ADVERTISEMENT
See Inside June 2006

Carbon Hooch

Heating oil, gasoline, jet fuel, kerosene and plastics. These products and more are derived from crude oil in one big fuming silo, siphoned off and fine-tuned through a bewildering maze of pipes.

Crude oil contains hundreds of different hydrocarbons. Yet U.S. refineries convert half of all crude into gasoline--a blend of fuel stocks, particularly 2,2,4-trimethylpentane (eight carbon atoms chained together) and heptane (seven carbon atoms). The more complex the chain, the more the molecule can be compressed before it ignites spontaneously, allowing an engine to operate at a higher compression ratio--greater power output. The test mixture by which a gasoline's octane rating is judged combines 2,2,4-trimethylpentane and heptane (87 to 13 percent for "87 octane").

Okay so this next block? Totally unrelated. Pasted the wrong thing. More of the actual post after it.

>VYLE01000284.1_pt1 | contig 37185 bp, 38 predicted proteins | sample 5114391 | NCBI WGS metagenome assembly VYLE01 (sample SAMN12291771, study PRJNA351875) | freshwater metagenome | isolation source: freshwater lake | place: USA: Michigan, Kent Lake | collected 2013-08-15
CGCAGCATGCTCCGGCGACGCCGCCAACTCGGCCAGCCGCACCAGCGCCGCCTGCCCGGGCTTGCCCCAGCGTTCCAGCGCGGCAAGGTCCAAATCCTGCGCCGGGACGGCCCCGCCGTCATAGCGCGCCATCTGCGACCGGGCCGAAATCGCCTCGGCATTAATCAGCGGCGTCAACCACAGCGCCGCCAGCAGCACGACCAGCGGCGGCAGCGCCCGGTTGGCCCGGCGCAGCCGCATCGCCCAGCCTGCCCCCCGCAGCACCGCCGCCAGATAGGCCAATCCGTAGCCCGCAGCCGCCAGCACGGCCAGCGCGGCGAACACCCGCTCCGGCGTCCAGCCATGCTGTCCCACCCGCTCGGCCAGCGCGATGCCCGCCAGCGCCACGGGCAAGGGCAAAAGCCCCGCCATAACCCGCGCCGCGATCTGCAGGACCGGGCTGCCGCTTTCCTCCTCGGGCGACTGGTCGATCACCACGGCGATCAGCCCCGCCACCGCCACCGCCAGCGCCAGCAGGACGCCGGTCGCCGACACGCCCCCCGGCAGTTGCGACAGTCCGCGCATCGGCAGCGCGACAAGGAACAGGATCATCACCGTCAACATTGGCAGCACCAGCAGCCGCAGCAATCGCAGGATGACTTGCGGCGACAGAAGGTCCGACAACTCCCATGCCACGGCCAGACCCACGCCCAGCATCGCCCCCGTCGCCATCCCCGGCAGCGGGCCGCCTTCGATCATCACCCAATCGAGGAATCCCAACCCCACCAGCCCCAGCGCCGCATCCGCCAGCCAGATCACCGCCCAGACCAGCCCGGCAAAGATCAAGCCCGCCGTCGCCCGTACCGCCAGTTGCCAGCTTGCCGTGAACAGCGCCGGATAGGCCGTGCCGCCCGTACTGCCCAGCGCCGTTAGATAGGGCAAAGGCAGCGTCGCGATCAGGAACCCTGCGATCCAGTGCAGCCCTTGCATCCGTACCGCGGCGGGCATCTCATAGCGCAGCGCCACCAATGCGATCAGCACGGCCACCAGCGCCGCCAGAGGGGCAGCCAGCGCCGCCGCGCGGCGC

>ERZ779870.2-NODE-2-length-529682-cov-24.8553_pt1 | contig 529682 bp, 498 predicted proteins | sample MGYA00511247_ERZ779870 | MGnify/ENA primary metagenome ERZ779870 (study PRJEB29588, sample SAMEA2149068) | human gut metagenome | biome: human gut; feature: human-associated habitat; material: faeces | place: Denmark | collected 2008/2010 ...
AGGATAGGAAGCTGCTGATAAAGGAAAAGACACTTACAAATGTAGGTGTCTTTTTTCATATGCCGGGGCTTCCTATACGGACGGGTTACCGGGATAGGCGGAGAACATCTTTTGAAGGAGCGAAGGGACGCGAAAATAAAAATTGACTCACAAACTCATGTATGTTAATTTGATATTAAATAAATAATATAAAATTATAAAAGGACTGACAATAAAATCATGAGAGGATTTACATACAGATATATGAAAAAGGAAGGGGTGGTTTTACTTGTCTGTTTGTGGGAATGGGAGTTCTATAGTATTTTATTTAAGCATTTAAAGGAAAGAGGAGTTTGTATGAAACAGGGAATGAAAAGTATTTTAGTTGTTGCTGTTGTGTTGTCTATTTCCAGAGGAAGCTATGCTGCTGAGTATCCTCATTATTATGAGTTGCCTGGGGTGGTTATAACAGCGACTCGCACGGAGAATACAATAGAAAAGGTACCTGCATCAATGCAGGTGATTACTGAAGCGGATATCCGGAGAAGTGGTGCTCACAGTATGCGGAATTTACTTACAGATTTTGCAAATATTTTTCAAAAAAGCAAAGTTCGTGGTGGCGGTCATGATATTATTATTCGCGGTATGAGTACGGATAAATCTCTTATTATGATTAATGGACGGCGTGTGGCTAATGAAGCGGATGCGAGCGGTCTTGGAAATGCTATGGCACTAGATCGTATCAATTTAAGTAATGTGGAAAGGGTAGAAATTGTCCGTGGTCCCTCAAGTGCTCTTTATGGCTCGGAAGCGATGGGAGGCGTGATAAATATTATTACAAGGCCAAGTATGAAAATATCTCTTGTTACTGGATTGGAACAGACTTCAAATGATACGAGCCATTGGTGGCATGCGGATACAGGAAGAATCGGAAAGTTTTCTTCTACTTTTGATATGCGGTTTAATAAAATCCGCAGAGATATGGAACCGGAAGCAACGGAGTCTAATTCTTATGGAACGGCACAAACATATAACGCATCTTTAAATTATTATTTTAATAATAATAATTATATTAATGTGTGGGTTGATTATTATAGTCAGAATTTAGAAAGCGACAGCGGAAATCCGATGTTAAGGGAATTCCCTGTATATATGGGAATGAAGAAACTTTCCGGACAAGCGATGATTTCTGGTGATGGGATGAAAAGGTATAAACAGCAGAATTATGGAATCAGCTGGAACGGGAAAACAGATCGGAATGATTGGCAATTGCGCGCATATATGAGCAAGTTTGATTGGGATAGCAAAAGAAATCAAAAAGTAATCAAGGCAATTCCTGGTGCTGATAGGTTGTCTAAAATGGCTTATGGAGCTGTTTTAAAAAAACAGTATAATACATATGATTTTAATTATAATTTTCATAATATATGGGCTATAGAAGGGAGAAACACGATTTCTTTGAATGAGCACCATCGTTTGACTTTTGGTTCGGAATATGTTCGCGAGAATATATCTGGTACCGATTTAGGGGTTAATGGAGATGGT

Refiners have tried additives over time to boost octane rating. Tetraethyl lead worked in "leaded" gasoline but was phased out because it spoiled catalytic converters. Producers switched to methyl tertiary butyl ether (MTBE), but it has been implicated in contaminating groundwater, and state governments are banning it. An alternative increasingly being used is ethanol, which has an octane rating of 108 or 110; gasoline with 10 percent ethanol is marketed as gas-o-hol.

This is only a preview. Get the rest of this article now!

Select an option below:

Customer Sign In

*You must have purchased this issue or have a qualifying subscription to access this content


It has been identified that the institution you are trying to access this article from has institutional site license access to Scientific American on nature.com.
Click here to access this article in its entirety through site license access.

Rights & Permissions
Share this Article:

Comments

You must sign in or register as a ScientificAmerican.com member to submit a comment.
Scientific American Dinosaurs

Get Total Access to our Digital Anthology

1,200 Articles

Order Now - Just $39! >

X

Email this Article

X